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台灣鯛產業之研究:對宏都拉斯鯛魚養殖業的啟示

A Study on Taiwan Tilapia Industry: Its Implications on Honduras

Advisor : 雷立芬
Co-Advisor : 李栢浡(Pai-Po Lee)

Abstracts


Parallel abstracts


Commercial aquaculture supplies aquatic products for consumption, generates business profits, creates jobs, pays labor incomes, including wages and salaries, and provides tax revenues. It also contributes to the gross domestic product (GDP). Business profits from commercial aquaculture provide funds for investments and hence stimulate economic growth. So do savings from commercial aquaculture employees. In this century one of the most important aquaculture products is Tilapia. Statistics from Food and Agriculture Organization of the United Nations (FAO) shows that for year 2009 the tendency of Honduras Tilapia Exports is in first place Fresh Fillet. In special field as aquaculture, Taiwan’s expertise is crucial. Aquaculture has a history of over three hundred years in Taiwan and plays a very important role in Taiwan's fishery industry. Taiwan's aquaculture has developed rapidly due to the combined efforts of aqua-farmers, investors, and experts from academia and research institutes. Taiwan has gained worldwide reputation in aquaculture technologies. Empirical studies show that through decades of hard work and good economic management, Taiwan has transformed itself from an underdeveloped, agricultural island to an economic power that is a leading producer of high-technology goods. In the 1960s, foreign investment in Taiwan helped introduce modern, labor-intensive technology, and Taiwan became a major exporter of labor-intensive products. In Central America, especially in Honduras the development of tilapia culture was supported by the Food and Agriculture Organization of the United Nations (FAO) through social programs that had as main objective to improve access to animal protein for the poor population. Now a day, support is obtained from Taiwan International Cooperation and Development Fund (ICDF) for Tilapia culture in Honduras. Fish production is viewed as a way to advance development through food security and income generation. Although many international enterprises are opening Tilapia farms in Honduras, their production is mainly for export, so small fishermen are not benefiting from that. Besides, the public investment in this sector is not enough to assure that local small fishermen will benefit from the tilapia industry. It was until the year 2008 that the Honduras government through DIGEPESCA (Honduras National Fishery Organization) created the Fisheries and Aquaculture Chain. This made possible to organize all the authors in the aquaculture chain, in order to identify problems and solutions for them. It is suggested with this study that it is feasible for Honduras to build up a strong Tilapia Industry with reference to Taiwan Tilapia Industry in order to assure Food Security to Hondurans and guarantee a better local and international trade for Honduras Tilapia. Moreover, if ways that have led Taiwan Tilapia to the success are adopted in Honduras it could be shown that diversification of Honduras Tilapia Industry assures a more strong competition in the local and international market. Taiwan and Honduras have similar environment characteristics important for Tilapia culture. Taking into account that both countries have different economic status and culture, this study can be used by policy makers and Honduras government to become aware of the need for increasing the support in this industry, using Taiwan expertise on aquaculture as a bench mark.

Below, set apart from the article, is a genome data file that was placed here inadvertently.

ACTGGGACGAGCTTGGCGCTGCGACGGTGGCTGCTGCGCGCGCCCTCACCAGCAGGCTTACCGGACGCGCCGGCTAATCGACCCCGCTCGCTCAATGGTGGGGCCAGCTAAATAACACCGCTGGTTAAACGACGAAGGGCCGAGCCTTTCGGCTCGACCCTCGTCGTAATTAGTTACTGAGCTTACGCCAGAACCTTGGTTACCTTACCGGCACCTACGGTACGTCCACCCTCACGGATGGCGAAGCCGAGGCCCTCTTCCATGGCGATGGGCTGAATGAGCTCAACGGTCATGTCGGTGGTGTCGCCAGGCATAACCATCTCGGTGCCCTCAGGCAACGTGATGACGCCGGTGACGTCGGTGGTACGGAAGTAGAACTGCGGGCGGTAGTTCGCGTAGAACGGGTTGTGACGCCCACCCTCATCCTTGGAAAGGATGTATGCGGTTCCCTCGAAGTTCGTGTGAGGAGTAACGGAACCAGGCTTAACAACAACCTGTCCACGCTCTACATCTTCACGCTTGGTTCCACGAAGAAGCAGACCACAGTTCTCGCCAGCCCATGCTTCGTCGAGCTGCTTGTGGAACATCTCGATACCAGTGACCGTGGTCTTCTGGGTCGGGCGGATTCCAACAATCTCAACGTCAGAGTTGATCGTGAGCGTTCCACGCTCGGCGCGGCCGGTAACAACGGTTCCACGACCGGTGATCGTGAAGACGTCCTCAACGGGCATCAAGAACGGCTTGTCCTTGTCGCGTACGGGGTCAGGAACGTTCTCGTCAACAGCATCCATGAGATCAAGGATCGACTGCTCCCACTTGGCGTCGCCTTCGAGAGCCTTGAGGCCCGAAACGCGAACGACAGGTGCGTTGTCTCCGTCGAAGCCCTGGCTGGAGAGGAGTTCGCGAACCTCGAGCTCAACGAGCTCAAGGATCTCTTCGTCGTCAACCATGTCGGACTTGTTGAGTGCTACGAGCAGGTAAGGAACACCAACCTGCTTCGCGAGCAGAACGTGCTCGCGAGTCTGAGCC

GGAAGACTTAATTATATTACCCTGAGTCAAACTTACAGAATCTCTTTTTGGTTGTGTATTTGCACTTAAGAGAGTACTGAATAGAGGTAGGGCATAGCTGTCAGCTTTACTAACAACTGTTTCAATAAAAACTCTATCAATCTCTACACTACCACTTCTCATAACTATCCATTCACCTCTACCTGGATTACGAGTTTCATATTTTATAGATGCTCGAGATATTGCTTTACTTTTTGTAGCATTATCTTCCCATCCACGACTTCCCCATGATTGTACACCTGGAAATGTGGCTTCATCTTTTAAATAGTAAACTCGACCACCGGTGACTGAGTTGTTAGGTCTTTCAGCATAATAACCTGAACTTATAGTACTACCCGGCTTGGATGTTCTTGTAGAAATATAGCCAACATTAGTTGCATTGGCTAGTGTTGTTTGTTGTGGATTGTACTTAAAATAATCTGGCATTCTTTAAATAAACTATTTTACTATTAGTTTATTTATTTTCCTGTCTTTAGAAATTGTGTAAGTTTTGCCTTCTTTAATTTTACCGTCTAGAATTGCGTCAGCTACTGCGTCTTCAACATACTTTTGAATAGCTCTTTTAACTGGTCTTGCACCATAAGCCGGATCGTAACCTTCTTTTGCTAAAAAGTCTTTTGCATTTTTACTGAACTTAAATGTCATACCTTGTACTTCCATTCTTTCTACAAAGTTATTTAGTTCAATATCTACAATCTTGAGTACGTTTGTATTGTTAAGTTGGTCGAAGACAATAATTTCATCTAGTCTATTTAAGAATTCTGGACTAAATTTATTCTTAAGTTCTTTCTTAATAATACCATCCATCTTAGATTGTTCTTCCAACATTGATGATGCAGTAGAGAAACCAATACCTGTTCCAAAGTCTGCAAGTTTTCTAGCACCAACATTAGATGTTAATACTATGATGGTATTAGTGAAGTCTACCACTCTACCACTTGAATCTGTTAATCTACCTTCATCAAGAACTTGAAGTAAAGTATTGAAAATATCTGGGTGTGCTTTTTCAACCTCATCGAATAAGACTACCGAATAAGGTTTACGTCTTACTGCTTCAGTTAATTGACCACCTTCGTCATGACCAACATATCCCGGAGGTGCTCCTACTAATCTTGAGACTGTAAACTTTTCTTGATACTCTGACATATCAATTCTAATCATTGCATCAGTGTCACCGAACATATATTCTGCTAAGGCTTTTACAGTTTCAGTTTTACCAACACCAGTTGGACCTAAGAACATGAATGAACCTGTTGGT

References


Thomas L. Richards and Randy Day., 1995. Dynamics of Ponds Aquaculture Science and aquaculture. p. 137–47.
Green, B. W., D. R. Teichert-Coddington, and T. R. Hanson, 1994. Development of semi-intensive aquaculture technologies in Honduras. International Center for Aquaculture and Aquatic Environments, Research and Development Series Number 39, Auburn University, AL.
Balarin, J.D. and J. P. Hatton., 1979. Tilapia. “A Guide to their Biology and Culture in Africa.” Unit of Aquatic Pathobiology, University of Stirling, Scotland.
CIA The world Factbook, Washington D.C.
http://www.sag.gob.hn/index.php?option=com_content&task=view&id=51&Itemid=1

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